#24
    Last edited: Jan 6, 2019
  5. Rand__

    Rand__ Well-Known Member

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    Well I assume if I were to reach 3GB probably(if tech like nvme Raid allowed it) I'd be looking for more... and more... and maybe more;)

    And you shouldn't forget that DC's are not used by single persons like many homelabs are. So its all about density/aggregation ...
     
    #25
  6. svtkobra7

    svtkobra7 Active Member

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    • I'll just keep on spinning :mad:
    • Understood, thus my comment suggesting they aren't the end users.
    • I was just trying to take your figure of 3,000 MB/s which I would imagine is fast enough for many enterprises, but yet doesn't consume but a quarter of a 100G link.
    • Density / aggregation makes sense. Using SMCI's 1 PB in 1U example = 13 million IOPs & 52 GB/s. So I guess you need several orders of magnitude more network capacity to support it. I knew you could fit that much density into 1U these days, but didn't realize the storage was that fast. I don't want to know what that would cost.
     
    #26
  7. Rand__

    Rand__ Well-Known Member

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    Its not only storage per se, but also application traffic - think large hosters,, banks, insurances etc; not to mention amazon/google/chinese companies or state actors needing to sniff all traffic to ensure our safety ;)
     
    #27
  8. i386

    i386 Well-Known Member

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    1million iops @ 4k ~4gbyte/s :D
     
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  9. fohdeesha

    fohdeesha Kaini Industries

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    It just takes a lot of drives. Once you give up on caring about power draw and noise a lot of fun stuff becomes possible. The ZFS array I built last year can sustain ~25gbps no problem, all spinning drives (other than slog). Don't think I spent more than $2k total. R720 with 2x MD1200's full of drives. Massive and fast, just how I like it
     
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  10. Rand__

    Rand__ Well-Known Member

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    Nice !

    And there it is again -> The "Cost - Noise|Heat|Power Draw - Performance" triangle. ;)
     
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  11. svtkobra7

    svtkobra7 Active Member

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    • Specs please (not that I'm doubting ... just curious what you are running).
    • I spent in excess of the amount mentioned just filling up a SC826 with 10TB Easystores LOL (but I suppose with a home lab budget, or my conception of one, you can't optimize for performance and size simultaneously).
    • Thats an impressive # that I can't conceive (when looking at my set up). Lots of smaller drives (as you noted) and forgoing redundancy?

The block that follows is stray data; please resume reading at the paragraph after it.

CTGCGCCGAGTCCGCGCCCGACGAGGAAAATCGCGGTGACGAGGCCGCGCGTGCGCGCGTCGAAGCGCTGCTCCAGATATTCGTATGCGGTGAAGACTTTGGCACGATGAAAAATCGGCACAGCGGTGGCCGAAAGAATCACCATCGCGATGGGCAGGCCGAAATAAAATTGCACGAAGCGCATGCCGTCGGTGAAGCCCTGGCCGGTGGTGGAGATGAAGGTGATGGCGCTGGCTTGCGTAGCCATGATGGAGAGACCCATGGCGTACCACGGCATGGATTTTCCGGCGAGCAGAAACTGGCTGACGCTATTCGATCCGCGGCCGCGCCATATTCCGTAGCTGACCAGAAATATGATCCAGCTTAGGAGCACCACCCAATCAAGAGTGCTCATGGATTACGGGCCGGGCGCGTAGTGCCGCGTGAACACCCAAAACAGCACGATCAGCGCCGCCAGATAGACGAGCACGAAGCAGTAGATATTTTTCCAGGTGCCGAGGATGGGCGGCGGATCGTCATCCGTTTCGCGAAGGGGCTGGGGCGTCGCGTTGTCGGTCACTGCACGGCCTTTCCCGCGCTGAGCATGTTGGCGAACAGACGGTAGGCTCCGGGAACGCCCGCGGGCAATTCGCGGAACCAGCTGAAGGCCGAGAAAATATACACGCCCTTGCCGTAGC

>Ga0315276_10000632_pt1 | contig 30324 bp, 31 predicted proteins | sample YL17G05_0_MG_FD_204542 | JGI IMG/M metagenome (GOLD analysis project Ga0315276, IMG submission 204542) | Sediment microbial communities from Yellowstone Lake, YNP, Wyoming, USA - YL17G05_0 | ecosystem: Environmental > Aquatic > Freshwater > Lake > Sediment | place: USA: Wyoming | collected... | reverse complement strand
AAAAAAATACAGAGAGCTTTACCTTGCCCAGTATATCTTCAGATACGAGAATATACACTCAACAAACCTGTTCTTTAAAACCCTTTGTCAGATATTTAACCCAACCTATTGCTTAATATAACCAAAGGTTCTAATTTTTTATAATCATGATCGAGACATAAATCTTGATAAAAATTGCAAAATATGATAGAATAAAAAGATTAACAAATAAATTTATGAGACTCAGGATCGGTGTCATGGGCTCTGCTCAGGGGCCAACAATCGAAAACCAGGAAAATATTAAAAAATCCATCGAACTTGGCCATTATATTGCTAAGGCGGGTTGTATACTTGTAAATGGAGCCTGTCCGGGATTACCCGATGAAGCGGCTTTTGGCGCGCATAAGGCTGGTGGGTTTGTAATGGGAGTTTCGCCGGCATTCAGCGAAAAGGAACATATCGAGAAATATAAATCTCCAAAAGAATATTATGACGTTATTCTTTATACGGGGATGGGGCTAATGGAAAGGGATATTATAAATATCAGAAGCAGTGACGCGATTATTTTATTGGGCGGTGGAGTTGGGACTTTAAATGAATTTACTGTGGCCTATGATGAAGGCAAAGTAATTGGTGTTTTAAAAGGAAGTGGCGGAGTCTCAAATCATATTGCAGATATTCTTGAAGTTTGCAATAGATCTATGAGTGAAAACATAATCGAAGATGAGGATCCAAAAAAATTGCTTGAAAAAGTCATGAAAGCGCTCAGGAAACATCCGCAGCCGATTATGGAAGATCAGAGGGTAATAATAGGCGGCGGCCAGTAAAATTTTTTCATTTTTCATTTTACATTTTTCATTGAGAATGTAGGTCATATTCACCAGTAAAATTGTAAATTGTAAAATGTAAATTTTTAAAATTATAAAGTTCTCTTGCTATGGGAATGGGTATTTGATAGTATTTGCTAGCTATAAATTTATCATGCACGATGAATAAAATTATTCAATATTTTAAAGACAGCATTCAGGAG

• Sure I get that 16 drives in RAID 0 = 3,200 MB/s but that is in RAID 0.
      • As soon as you add fault tolerance your pool takes a massive hit, as in RAID 5 those same 16 drives = 1,280 MB/s.
      • It isn't until you add 24 more drives (40 total), that you hit 3,200 MB/s again.
      • Assumes performance = 200 MB/s per drive and as calculated here: RAID Performace Calculator - WintelGuy.com
     
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  12. fohdeesha

    fohdeesha Kaini Industries

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    specs:

    dell R720
    2x e5-2643 v2 (best single-threaded performance you can get for this socket, and since NFS & SMB are single threaded under freenas, this was most important to me)
    96GB RAM (had most of this laying around luckily)
    optane SLOG

    2x Dell MD1200
    24x HGST 4TB SAS
    split into 3 VDEVs which are each 8 disk RAIDZ2's, so full redundancy across the board

    The performance penalty and raid performance calculator you mention are not applicable to ZFS. On oldschool raid modes like RAID5, whenever you modify data that doesn't exactly match the stripe width in size, which is almost always, it has to read the old data, compute the new parity, then write the new stripe synchronously which is incredibly slow. With ZFS RAIDZx, writes are always written a full stripe at a time asynchronously across all disks (thanks to variable stripe width), so reads and writes in ZFS RAIDZx should roughly match what you'd get reading and writing to that many disks (minus the parity disks) in one big raid0 stripe. Of course parity calculation and other things come into play, but on modern hardware that should never drop performance down to the levels you speak of

    reason #432978347 I have no clue why people still use oldschool raid. more reading here - RAID-Z

    Of course that's speaking of bandwidth, IOPS are another matter. (with 3 VDEVs you have about 3x the IOPS of a single drive, which in my low IOPS high transfer size application is way more than enough, but even VM's are incredibly snappy)

    Code:
    fio randwrite:
    Run status group 0 (all jobs):
      WRITE: io=41121MB, aggrb=2466.8MB/s, minb=2466.8MB/s, maxb=2466.8MB/s, mint=16673msec, maxt=16673msec